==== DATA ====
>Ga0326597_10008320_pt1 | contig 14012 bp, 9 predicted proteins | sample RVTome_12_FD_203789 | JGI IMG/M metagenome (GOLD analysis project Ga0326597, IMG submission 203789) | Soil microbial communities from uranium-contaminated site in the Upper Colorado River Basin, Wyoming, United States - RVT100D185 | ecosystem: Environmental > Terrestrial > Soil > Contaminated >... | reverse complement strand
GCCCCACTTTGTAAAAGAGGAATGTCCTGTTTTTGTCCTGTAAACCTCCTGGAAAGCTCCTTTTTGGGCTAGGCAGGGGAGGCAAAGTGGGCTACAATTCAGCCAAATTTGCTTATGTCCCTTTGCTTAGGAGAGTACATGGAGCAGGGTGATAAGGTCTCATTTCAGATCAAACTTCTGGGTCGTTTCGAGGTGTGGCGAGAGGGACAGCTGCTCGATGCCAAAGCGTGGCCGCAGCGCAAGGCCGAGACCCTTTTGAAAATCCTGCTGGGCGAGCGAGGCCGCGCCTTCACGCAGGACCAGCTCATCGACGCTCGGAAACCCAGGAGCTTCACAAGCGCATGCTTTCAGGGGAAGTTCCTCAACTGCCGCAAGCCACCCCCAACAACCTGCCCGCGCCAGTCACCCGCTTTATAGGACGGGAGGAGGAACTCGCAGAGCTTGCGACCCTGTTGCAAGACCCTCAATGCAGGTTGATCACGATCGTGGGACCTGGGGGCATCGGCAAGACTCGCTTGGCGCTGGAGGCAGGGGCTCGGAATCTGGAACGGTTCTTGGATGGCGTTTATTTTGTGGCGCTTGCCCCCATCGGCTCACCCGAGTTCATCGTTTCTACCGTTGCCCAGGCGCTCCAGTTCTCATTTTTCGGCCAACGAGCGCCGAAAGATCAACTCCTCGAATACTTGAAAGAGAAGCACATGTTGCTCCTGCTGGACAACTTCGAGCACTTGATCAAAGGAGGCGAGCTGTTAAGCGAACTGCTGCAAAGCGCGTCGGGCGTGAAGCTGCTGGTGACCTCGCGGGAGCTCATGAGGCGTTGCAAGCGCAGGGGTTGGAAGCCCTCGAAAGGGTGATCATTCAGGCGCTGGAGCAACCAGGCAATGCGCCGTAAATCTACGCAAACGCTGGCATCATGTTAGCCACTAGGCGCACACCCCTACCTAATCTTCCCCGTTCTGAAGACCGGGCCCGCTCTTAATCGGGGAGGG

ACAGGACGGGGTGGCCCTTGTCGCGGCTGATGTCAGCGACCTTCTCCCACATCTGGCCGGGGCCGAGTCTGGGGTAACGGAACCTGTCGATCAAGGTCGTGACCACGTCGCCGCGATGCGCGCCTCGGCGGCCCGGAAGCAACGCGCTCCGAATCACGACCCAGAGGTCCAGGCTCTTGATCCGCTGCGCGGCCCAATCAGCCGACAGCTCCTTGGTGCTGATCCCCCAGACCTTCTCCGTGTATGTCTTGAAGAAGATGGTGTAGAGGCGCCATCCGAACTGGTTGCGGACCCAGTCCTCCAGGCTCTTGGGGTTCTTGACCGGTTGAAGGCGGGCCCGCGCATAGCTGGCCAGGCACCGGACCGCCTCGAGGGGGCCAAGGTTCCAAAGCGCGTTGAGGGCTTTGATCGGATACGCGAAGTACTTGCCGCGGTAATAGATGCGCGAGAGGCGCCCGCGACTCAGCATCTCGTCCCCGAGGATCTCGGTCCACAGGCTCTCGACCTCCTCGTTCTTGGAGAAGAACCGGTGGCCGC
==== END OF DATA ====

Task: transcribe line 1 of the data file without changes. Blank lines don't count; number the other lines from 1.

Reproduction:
>Ga0326597_10008320_pt1 | contig 14012 bp, 9 predicted proteins | sample RVTome_12_FD_203789 | JGI IMG/M metagenome (GOLD analysis project Ga0326597, IMG submission 203789) | Soil microbial communities from uranium-contaminated site in the Upper Colorado River Basin, Wyoming, United States - RVT100D185 | ecosystem: Environmental > Terrestrial > Soil > Contaminated >... | reverse complement strand